Inside the _____

Inside the Perseverance of Janira Perez

Manchester

Janira Perez was just a teenager in 2000 when her boyfriend was dragged out of his car in a road rage incident and shot in the head, the bullet entering the back of his skull and exiting the side.

"It was a miracle. They didn't think he'd survive," said Janira. Her then boyfriend is now her husband and one of the reasons she is considering a career as an instructor at a community college, where she said her heart is drawn especially to minority adults in at-risk districts.

"A lot of them have to tackle so much that I would like to be able to encourage them and motivate them to keep going and pursuing (their dreams) regardless of the obstacles that come their way," she said.

Janira, who was the first in her family to attend college, is familiar with obstacles that nearly derailed her determination to pursue her dreams, which includes completing her master's degree and writing a book about leadership and faith.

Her husband, who was 19 and living in Massachusetts at the time he was shot, lost his peripheral vision and struggles with short-term memory.

"Since then it's been a journey and trying to finish school is a journey," she said on a recent visit to our Manchester store on Adams Street with her 13-year-old daughter, Lilliana. Lilliana had just graduated from eighth grade.

Janira and her husband sold their condo in Vernon in March and moved in with her parents in Manchester while they search for another home in the area.

Janira's father is Dominican; he was 20 when he moved to the United States. Her mother is from Puerto Rico; she didn't finish high school. The family lived in the Bronx and then moved to Connecticut when she was 5. After 11 years, they moved to Massachusetts before she and her husband eventually returned to Connecticut.

Her husband works in a safety shoe warehouse and is working on his associate's degree in occupational therapy.

Janira, who substitute teaches at Manchester, East Hartford and Hartford schools, believes her calling is to be a writer. "I know what God placed in my heart," she said of a book she has been working on for three years. "I'm writing my testimony."

Her lowest moment was 2014. A year earlier she had lost her grant-funded job as a support director at a child and family resource center at Eastern Connecticut State University in Willimantic due to budget cuts. Her uncle was then murdered by a member of the church she attended. She pulled out of her position in the church ministry "to just to be in (God's) presence and to be quiet and to learn. It's about the condition of the heart." She faced foreclosure but was able to secure a short sale. And her brother, who also lives with her parents, was suffering from cancer and depression.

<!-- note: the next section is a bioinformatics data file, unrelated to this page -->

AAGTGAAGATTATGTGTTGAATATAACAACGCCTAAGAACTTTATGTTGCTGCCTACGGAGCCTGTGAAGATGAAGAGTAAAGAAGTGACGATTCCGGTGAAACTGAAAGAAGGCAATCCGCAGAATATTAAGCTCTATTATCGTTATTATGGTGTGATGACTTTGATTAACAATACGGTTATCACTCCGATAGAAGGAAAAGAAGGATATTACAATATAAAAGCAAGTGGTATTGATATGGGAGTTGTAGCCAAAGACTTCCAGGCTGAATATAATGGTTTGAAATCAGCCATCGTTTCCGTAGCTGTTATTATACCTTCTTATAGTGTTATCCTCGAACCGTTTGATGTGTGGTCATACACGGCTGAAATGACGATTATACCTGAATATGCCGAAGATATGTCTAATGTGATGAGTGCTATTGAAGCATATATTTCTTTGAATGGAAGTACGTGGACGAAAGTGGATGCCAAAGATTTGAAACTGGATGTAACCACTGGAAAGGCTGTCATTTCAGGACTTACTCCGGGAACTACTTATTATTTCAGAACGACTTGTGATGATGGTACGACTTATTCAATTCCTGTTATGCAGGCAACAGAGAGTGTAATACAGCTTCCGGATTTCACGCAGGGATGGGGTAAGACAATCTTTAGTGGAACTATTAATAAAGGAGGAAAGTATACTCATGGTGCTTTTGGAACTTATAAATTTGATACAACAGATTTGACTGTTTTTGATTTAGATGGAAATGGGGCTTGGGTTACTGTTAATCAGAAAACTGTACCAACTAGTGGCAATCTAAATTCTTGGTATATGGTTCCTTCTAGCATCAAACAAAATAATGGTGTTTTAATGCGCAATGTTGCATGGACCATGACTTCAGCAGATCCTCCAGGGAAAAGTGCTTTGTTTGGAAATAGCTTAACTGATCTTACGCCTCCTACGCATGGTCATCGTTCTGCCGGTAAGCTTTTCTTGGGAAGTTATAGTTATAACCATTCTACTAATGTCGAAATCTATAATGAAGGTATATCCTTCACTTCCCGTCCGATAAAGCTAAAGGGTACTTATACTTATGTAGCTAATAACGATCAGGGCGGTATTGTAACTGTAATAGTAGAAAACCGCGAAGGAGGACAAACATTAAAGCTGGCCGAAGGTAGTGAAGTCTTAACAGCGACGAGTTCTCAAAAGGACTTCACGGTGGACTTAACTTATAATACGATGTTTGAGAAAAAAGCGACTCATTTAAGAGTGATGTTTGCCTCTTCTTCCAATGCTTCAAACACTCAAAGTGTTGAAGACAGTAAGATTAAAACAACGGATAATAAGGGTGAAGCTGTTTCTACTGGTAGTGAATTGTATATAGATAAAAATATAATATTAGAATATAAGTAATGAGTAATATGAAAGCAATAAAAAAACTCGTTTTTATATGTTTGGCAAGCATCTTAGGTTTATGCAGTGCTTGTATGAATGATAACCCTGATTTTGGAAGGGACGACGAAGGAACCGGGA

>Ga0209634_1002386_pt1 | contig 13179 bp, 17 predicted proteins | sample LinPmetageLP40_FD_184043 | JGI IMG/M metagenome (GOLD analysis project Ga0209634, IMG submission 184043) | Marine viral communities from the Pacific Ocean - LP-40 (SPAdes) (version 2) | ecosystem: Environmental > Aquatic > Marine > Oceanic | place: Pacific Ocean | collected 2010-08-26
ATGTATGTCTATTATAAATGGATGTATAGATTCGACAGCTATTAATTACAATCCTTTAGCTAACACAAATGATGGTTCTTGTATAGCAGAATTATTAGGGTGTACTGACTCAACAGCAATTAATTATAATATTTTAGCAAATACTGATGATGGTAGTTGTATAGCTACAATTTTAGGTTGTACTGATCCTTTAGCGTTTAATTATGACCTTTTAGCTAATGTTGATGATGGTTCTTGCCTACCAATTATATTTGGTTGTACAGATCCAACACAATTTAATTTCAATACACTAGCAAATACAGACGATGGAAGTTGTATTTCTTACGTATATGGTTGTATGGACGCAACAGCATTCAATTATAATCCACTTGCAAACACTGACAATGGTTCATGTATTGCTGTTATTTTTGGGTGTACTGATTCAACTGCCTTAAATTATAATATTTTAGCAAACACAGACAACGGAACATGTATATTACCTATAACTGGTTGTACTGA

"It was loss, upon loss," she said. As Janira experienced a depth of sorrow she had never known, she said she is learning more about what it means to put her faith into practice.

"I've learned how to trust and learned how to let go," she said. "I felt like I had to have the answers and carry the weight of so many things. I learned it's okay to let things fall apart and learn the plans and designs of God and that He is putting things together."

Meanwhile, the beach is high on Lilliana's summer goals. And drawing.

"I like design," she said. "I like The Sims. I like to design houses. Design clothes. Draw cartoon figures. Anime and cartoon. I like urban culture."

Adam Bowles

Adam Bowles

Adam Bowles is the owner of Not With Ink, a digital media company in Jewett City, Conn. He spent 15 years as a reporter and editor for The Bulletin in Norwich, Conn., and has freelanced for such publications as The New York Times. His latest project is called The World in One Square Mile, a series of on-the-spot interviews for short profiles that demonstrate the need to take interest in others, listen to their stories and discover what unites us all. He and his wife, Luisa, have two daughters.
Adam Bowles

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Adam Bowles

Adam Bowles is the owner of Not With Ink, a digital media company in Jewett City, Conn. He spent 15 years as a reporter and editor for The Bulletin in Norwich, Conn., and has freelanced for such publications as The New York Times. His latest project is called The World in One Square Mile, a series of on-the-spot interviews for short profiles that demonstrate the need to take interest in others, listen to their stories and discover what unites us all. He and his wife, Luisa, have two daughters.